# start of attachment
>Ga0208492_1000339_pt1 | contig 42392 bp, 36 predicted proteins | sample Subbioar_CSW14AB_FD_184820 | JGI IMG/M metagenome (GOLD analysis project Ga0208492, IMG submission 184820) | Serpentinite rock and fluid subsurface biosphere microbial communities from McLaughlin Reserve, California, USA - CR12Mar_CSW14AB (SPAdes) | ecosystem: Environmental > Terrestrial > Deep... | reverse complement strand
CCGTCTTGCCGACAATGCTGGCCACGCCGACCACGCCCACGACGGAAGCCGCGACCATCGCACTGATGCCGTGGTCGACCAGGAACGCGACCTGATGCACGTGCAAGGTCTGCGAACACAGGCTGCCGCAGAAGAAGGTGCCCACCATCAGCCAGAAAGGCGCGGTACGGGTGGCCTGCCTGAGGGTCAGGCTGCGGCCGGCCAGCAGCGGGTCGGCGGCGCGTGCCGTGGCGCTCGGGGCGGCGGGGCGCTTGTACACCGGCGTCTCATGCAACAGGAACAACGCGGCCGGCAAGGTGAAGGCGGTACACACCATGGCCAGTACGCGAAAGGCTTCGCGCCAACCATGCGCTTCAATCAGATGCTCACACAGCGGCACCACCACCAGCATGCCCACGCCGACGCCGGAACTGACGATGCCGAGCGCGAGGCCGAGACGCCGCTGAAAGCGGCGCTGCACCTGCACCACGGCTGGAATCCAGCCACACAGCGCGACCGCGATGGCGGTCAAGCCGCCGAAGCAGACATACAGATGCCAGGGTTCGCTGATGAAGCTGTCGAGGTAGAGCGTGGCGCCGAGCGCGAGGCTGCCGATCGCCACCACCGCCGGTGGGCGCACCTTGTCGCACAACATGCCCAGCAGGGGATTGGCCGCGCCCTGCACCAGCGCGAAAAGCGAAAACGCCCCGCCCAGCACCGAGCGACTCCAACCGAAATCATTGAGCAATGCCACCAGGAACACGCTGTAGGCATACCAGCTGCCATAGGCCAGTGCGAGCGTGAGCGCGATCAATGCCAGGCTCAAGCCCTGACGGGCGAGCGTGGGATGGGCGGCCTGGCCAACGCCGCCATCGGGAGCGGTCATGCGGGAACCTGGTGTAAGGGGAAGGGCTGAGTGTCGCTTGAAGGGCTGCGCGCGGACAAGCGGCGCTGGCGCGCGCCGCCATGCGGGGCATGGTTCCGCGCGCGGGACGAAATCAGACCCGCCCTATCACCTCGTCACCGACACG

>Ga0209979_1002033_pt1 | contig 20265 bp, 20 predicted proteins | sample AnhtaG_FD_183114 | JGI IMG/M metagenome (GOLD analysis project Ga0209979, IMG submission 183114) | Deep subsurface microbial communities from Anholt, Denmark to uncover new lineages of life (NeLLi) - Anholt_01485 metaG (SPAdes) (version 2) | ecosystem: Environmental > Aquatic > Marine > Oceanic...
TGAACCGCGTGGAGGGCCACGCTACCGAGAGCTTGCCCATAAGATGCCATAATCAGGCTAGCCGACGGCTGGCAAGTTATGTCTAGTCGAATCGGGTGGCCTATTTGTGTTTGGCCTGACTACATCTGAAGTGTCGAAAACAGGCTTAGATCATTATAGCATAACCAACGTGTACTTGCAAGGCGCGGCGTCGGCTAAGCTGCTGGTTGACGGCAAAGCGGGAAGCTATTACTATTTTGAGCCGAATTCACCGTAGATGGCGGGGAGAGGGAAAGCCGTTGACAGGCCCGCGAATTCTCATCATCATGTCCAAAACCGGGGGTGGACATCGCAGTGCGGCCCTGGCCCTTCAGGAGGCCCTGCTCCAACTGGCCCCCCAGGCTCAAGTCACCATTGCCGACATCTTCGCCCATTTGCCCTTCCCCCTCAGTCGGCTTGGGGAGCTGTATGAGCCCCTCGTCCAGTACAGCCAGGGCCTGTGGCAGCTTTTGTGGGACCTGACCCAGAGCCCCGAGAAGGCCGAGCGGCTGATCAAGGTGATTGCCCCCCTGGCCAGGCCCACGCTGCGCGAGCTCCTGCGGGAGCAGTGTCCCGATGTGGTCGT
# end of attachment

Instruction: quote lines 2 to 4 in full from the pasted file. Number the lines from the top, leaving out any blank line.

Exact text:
CCGTCTTGCCGACAATGCTGGCCACGCCGACCACGCCCACGACGGAAGCCGCGACCATCGCACTGATGCCGTGGTCGACCAGGAACGCGACCTGATGCACGTGCAAGGTCTGCGAACACAGGCTGCCGCAGAAGAAGGTGCCCACCATCAGCCAGAAAGGCGCGGTACGGGTGGCCTGCCTGAGGGTCAGGCTGCGGCCGGCCAGCAGCGGGTCGGCGGCGCGTGCCGTGGCGCTCGGGGCGGCGGGGCGCTTGTACACCGGCGTCTCATGCAACAGGAACAACGCGGCCGGCAAGGTGAAGGCGGTACACACCATGGCCAGTACGCGAAAGGCTTCGCGCCAACCATGCGCTTCAATCAGATGCTCACACAGCGGCACCACCACCAGCATGCCCACGCCGACGCCGGAACTGACGATGCCGAGCGCGAGGCCGAGACGCCGCTGAAAGCGGCGCTGCACCTGCACCACGGCTGGAATCCAGCCACACAGCGCGACCGCGATGGCGGTCAAGCCGCCGAAGCAGACATACAGATGCCAGGGTTCGCTGATGAAGCTGTCGAGGTAGAGCGTGGCGCCGAGCGCGAGGCTGCCGATCGCCACCACCGCCGGTGGGCGCACCTTGTCGCACAACATGCCCAGCAGGGGATTGGCCGCGCCCTGCACCAGCGCGAAAAGCGAAAACGCCCCGCCCAGCACCGAGCGACTCCAACCGAAATCATTGAGCAATGCCACCAGGAACACGCTGTAGGCATACCAGCTGCCATAGGCCAGTGCGAGCGTGAGCGCGATCAATGCCAGGCTCAAGCCCTGACGGGCGAGCGTGGGATGGGCGGCCTGGCCAACGCCGCCATCGGGAGCGGTCATGCGGGAACCTGGTGTAAGGGGAAGGGCTGAGTGTCGCTTGAAGGGCTGCGCGCGGACAAGCGGCGCTGGCGCGCGCCGCCATGCGGGGCATGGTTCCGCGCGCGGGACGAAATCAGACCCGCCCTATCACCTCGTCACCGACACG

>Ga0209979_1002033_pt1 | contig 20265 bp, 20 predicted proteins | sample AnhtaG_FD_183114 | JGI IMG/M metagenome (GOLD analysis project Ga0209979, IMG submission 183114) | Deep subsurface microbial communities from Anholt, Denmark to uncover new lineages of life (NeLLi) - Anholt_01485 metaG (SPAdes) (version 2) | ecosystem: Environmental > Aquatic > Marine > Oceanic...
TGAACCGCGTGGAGGGCCACGCTACCGAGAGCTTGCCCATAAGATGCCATAATCAGGCTAGCCGACGGCTGGCAAGTTATGTCTAGTCGAATCGGGTGGCCTATTTGTGTTTGGCCTGACTACATCTGAAGTGTCGAAAACAGGCTTAGATCATTATAGCATAACCAACGTGTACTTGCAAGGCGCGGCGTCGGCTAAGCTGCTGGTTGACGGCAAAGCGGGAAGCTATTACTATTTTGAGCCGAATTCACCGTAGATGGCGGGGAGAGGGAAAGCCGTTGACAGGCCCGCGAATTCTCATCATCATGTCCAAAACCGGGGGTGGACATCGCAGTGCGGCCCTGGCCCTTCAGGAGGCCCTGCTCCAACTGGCCCCCCAGGCTCAAGTCACCATTGCCGACATCTTCGCCCATTTGCCCTTCCCCCTCAGTCGGCTTGGGGAGCTGTATGAGCCCCTCGTCCAGTACAGCCAGGGCCTGTGGCAGCTTTTGTGGGACCTGACCCAGAGCCCCGAGAAGGCCGAGCGGCTGATCAAGGTGATTGCCCCCCTGGCCAGGCCCACGCTGCGCGAGCTCCTGCGGGAGCAGTGTCCCGATGTGGTCGT